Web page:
Engine 101


You should know some of the common maintenance items that are important to address.
  • Oil Change
    Typically every 3 months or 3,000 miles. Some foreign car companies are using synthetic oil, which has a longer lifespan than conventional oil. With synthetic oil, expect a lifespan of anywhere from 10,000 to 15,000 miles. In this situation, it is normal to have to add oil to your vehicle after about 7,000 miles. Check with your local dealership to see if they cover oil changes as part of a maintenance program. Otherwise, there are shops that specialize in quick oil changes and they also will typically check the other fluid levels in your car, check wiper blades and tire pressure. Be on the lookout as some of these companies will overdramatize a problem to make an extra buck.
  • Tire Rotation
    It’s important to rotate your tires every 5,000 miles. When you buy tires from a specialized tire store – be it a large chain or small shop – they will typically rotate the tires for you for free as long as you have the tires. Dealerships will also often perform this task for you if you are getting other work done. Check your dealership for their policy.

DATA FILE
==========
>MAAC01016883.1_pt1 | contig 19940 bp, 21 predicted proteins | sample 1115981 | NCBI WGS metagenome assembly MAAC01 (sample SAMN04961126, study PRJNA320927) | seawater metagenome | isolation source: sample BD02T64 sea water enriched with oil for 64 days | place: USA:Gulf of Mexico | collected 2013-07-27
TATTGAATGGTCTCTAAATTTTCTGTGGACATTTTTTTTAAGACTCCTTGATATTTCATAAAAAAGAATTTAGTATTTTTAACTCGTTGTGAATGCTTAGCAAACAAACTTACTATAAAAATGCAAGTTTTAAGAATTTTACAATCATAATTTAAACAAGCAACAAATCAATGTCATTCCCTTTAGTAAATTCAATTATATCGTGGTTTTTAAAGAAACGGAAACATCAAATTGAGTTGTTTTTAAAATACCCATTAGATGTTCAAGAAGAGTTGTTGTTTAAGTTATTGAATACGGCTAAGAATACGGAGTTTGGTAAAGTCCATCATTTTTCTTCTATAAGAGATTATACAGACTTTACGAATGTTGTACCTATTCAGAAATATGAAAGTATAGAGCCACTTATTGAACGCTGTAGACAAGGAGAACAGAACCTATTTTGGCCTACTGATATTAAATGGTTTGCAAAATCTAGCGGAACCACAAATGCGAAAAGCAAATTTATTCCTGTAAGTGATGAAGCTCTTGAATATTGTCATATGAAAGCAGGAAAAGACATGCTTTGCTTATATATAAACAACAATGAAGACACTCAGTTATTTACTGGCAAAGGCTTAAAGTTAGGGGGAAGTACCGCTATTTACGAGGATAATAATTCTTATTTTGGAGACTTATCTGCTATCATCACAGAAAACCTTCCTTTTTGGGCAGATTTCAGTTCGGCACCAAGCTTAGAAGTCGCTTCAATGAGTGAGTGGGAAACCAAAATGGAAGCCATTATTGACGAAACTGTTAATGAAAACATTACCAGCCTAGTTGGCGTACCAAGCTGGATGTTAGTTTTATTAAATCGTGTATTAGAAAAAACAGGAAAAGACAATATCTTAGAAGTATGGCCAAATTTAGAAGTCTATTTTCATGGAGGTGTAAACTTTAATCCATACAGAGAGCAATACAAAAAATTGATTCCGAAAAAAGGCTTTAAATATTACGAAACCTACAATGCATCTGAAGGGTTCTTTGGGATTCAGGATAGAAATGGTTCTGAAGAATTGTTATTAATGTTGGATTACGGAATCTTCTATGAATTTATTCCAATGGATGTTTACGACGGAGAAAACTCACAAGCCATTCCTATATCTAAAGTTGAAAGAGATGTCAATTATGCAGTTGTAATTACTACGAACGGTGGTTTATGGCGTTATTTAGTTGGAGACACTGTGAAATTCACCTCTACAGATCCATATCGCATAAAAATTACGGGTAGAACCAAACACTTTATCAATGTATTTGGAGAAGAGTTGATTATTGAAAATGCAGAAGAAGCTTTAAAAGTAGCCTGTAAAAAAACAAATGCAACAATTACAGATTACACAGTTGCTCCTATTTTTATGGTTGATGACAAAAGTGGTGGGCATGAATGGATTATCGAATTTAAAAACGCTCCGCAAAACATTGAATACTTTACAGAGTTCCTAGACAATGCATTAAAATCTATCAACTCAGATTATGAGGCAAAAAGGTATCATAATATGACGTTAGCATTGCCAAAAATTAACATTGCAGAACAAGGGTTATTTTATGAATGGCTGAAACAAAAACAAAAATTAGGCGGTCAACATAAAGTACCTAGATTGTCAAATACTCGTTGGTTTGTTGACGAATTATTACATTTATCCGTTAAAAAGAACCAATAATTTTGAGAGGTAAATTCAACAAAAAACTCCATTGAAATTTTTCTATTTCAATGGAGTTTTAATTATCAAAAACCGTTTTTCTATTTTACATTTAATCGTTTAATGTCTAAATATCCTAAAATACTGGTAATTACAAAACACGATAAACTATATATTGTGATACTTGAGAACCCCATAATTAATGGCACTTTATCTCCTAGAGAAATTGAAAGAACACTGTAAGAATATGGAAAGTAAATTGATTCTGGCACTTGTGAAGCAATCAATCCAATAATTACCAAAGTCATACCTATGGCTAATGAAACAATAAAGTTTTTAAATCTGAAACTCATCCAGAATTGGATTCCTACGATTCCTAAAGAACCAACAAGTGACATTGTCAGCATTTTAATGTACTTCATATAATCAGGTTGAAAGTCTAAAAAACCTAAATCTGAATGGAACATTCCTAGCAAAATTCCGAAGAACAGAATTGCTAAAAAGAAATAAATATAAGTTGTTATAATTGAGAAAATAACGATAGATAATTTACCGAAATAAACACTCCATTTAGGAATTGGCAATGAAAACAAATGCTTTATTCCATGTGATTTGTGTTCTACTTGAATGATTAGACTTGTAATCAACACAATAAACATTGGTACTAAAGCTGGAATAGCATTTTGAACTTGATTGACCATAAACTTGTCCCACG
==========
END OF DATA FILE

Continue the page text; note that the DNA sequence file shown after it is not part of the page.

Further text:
• Wiper Blades
    These are often the most overlooked part on a vehicle. It is recommended that you change your wiper blades every 6 months, or every major season change. Again, many car manufacturers are starting to include the replacement of wiper blades with maintenance programs, so see your dealer to see if this is covered. Keeping your wiper blades clean will also help improve their performance. Simply take a wet towel or paper towel and wipe off the rubber blade. When dirt and other debris collect on the blade, it can hinder the performance of the blade. In the wintertime, keep a spare gallon of window washer fluid in your trunk. In inclement weather, you’d be surprised how fast you can use it up and having a spare bottle could come in handy. In addition to keeping your wiper blades in top shape, keep your car clean too, using this car wash finder.
  • Tire Pressure
    The tire pressure recommendations for your car can be found in the owner’s manual, but can also be found on the inside of the door jamb on the driver’s side. In 2009, the U.S. government is mandating that all new vehicles have a Tire Pressure Monitoring System. This system quickly tells the driver if the tire pressure is low on their vehicle. Some more advanced systems tell which specific tire and how low it is, and other systems simply note that there is a problem.